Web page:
Why Didn’t I Get An Interview? 


By Phil Gerard

It’s a job seekers’ market for fundraisers, especially in Vancouver. We have a talent shortage of frontline fundraisers and one of the reasons, in my opinion, is that Vancouver has not traditionally been a major gifts fundraising market. Cities like Toronto have a higher concentration of universities, hospital foundations and other shops with a strong history in major gift fundraising. Furthermore, most national offices are headquartered in the east.

However, many charities here who have been successful with annual giving strategies (such as events and direct mail appeals) have now acquired a donor base that is ready for leadership and major gift cultivation. Therefore, we now see an increasing need  for trained, experienced, development officers and major gift officers with a proven track record. So why is it that some job seekers still have trouble landing interviews? Here are some possible reasons:

Out of Work

It’s always easier to find a job when you are employed. So think twice before resigning! When people are unemployed hiring managers wonder why that is. Even if there’s a perfectly good reason it makes employers feel more comfortable if someone is currently working. If there is a strong response to a job vacancy hiring managers may be focussing on employed candidates first.

Short Stints

We all know that we have a turnover problem in our profession. As noted on Penelope Burke’s blog we are now well under two years as an average tenure for frontline fundraisers.  While many fundraisers are getting recruited into progressively more senior positions short stints can still raise eyebrows with hiring managers and recruiters and make them nervous about your staying power. Fundraisers who have been employed for a good period of time with a reputable organization will most likely get an interview if their background aligns well with the position.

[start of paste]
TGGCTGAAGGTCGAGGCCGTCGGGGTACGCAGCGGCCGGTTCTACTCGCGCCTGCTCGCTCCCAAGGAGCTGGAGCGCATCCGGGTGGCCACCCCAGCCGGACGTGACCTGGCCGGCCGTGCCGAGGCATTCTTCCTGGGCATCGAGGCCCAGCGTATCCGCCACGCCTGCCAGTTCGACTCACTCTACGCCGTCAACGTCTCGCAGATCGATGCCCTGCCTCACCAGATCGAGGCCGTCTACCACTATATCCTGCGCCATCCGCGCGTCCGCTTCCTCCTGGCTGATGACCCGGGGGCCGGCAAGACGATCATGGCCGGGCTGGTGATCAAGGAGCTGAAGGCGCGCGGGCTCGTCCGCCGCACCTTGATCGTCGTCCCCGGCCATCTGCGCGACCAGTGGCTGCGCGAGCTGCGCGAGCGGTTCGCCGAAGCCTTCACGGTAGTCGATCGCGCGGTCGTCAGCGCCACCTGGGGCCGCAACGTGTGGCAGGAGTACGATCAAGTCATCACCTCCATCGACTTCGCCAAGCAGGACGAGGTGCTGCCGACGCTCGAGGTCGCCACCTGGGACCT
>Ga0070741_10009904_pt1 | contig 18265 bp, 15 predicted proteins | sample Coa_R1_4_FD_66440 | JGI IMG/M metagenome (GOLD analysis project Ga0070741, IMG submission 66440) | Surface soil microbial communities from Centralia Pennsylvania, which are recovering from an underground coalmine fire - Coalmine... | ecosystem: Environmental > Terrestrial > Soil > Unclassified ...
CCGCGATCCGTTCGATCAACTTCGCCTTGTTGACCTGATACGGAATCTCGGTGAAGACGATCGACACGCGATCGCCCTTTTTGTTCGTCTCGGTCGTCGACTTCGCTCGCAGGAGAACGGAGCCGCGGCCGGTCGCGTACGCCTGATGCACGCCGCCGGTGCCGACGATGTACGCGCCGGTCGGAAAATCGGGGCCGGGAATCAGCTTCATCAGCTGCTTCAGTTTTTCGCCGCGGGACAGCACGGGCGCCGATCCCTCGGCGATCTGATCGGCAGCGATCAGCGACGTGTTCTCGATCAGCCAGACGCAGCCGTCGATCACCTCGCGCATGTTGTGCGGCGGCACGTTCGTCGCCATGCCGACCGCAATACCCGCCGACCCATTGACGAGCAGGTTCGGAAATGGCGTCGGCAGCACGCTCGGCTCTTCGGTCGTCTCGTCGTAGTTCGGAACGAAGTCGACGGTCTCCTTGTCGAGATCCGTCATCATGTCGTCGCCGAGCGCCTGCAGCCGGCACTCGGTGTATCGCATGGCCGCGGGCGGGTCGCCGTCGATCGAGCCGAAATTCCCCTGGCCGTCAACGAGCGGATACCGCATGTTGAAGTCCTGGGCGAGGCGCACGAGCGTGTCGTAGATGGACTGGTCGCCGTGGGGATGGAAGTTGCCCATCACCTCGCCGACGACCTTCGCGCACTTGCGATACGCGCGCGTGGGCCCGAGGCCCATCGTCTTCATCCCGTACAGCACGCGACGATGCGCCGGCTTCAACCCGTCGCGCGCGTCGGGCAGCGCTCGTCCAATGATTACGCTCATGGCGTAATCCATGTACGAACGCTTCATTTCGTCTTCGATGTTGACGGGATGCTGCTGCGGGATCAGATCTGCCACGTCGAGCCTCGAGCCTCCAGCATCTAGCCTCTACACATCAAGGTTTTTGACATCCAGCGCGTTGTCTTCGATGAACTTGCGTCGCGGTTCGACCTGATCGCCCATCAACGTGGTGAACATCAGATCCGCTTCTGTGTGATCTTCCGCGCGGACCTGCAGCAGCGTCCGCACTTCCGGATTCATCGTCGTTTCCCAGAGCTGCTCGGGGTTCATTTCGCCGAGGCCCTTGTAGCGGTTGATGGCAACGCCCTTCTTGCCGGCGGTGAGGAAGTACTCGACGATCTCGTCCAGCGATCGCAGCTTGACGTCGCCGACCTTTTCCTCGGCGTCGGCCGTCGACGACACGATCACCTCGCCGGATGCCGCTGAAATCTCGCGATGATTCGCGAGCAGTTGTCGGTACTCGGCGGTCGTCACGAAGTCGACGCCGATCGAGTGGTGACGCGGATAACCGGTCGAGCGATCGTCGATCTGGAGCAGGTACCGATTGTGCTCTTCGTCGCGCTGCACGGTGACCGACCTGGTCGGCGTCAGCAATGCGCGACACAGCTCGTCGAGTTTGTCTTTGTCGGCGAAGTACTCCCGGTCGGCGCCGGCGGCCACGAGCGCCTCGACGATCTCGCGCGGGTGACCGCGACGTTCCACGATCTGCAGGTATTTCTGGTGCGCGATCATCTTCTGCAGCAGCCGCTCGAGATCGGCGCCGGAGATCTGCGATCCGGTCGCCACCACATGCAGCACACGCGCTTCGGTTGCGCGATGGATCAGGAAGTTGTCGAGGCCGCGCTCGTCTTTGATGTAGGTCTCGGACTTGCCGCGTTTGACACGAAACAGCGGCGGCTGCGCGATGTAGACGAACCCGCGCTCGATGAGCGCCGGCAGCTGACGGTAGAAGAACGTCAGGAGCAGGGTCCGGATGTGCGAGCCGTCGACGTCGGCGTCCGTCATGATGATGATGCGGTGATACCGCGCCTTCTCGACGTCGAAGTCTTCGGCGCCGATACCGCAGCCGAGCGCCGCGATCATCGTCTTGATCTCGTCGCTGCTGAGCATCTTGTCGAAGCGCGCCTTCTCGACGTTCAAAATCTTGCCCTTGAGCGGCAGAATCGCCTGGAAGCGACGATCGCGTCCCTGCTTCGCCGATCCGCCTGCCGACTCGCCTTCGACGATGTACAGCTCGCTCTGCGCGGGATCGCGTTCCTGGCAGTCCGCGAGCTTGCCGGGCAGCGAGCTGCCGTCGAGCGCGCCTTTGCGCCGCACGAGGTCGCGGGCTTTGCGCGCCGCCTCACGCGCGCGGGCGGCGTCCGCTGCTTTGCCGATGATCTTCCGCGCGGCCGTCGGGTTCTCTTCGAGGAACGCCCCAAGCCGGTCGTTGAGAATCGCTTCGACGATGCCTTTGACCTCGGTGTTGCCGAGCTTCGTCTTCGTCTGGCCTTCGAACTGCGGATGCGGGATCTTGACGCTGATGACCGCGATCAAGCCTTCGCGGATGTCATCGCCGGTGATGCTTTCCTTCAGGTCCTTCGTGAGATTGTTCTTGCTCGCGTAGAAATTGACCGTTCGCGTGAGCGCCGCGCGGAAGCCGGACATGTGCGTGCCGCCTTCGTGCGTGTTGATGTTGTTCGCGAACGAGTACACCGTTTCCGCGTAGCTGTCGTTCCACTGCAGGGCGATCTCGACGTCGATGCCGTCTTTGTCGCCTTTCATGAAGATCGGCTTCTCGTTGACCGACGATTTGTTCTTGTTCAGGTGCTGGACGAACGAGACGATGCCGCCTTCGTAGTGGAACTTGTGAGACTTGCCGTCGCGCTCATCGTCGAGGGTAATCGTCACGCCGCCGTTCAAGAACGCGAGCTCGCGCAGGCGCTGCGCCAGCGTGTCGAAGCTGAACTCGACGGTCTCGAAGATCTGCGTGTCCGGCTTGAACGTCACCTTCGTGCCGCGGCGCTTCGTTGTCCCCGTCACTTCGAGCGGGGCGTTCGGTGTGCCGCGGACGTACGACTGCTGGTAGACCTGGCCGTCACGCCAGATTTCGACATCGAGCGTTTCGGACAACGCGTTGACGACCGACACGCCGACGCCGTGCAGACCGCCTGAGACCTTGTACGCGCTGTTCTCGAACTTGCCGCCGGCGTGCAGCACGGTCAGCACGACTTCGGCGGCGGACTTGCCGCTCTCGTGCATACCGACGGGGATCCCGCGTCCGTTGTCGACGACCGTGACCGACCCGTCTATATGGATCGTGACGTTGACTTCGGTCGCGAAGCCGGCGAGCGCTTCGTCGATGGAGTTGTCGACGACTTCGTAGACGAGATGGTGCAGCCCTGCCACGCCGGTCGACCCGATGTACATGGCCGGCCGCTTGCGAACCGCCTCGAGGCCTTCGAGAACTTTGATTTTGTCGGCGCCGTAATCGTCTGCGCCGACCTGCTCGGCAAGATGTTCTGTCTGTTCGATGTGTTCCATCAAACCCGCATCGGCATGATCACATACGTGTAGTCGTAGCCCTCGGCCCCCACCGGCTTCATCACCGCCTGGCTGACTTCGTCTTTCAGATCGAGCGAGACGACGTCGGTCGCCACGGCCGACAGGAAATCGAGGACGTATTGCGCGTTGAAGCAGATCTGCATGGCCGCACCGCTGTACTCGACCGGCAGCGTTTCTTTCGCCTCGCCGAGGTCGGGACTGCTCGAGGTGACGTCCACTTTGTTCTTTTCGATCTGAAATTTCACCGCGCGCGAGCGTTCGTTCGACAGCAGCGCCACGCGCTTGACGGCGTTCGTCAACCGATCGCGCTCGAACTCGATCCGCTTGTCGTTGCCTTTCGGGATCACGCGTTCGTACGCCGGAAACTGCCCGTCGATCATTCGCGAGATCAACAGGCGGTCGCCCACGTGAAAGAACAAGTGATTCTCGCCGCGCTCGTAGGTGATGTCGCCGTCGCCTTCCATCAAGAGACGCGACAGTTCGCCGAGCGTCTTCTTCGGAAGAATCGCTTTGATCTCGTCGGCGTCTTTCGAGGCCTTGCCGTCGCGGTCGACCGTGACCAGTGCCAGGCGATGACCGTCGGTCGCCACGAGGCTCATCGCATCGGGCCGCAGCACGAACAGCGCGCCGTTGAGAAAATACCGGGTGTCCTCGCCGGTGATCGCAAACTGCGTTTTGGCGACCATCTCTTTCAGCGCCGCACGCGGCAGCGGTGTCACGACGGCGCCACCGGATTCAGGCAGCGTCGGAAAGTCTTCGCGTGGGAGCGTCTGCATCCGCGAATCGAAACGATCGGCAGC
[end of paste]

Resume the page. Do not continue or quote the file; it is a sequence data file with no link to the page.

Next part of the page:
Poor Résumé Presentation

Your résumé is your potential ticket to an interview where we can convince  a selection committee with our soft skills (our personality, our fit with the culture, etc.) but if we don’t present our résumé in the best possible way we may never get that chance.

This is really basic stuff but a résumé needs to be flawless in terms of spelling and grammar and it needs to be appealing in presentation and easily legible. I personally don’t have a preference for a special format or layout as long as I can find out by a quick scan what a candidate has accomplished.

Poor Alignment

Some have eclectic résumés like me. If you read mine you see a fundraiser, a recruiter, and a community relations specialist. When presenting a résumé for a fundraising job be sure to highlight your fundraising experience and make it relevant for a fundraising position. Be sure to always tailor your résumé to the position and not pump applications out ‘en masse’.

I came across a résumé of someone the other day who has not been in fundraising for over five years but had solid experience before that. Unfortunately, many recruiters and hiring managers glance at your last job and that’s how they categorize you as a professional. Therefore, it’s  crucial to find ways to highlight your experience effectively.

Strong Candidate Pool

Sometimes we just need to accept that there are people more qualified then us. There is nothing wrong with us or our résumé. You can only present the truth in the best possible light and sometimes what we have to offer is just not enough in comparison to the other candidates in the competition.

If you have trouble securing interviews some of the above points could be the reason why. But even if you get the interview does not mean that you will get the job. Next time I will talk about some things that might have happened in the last interview that could explain why you didn’t get that job!

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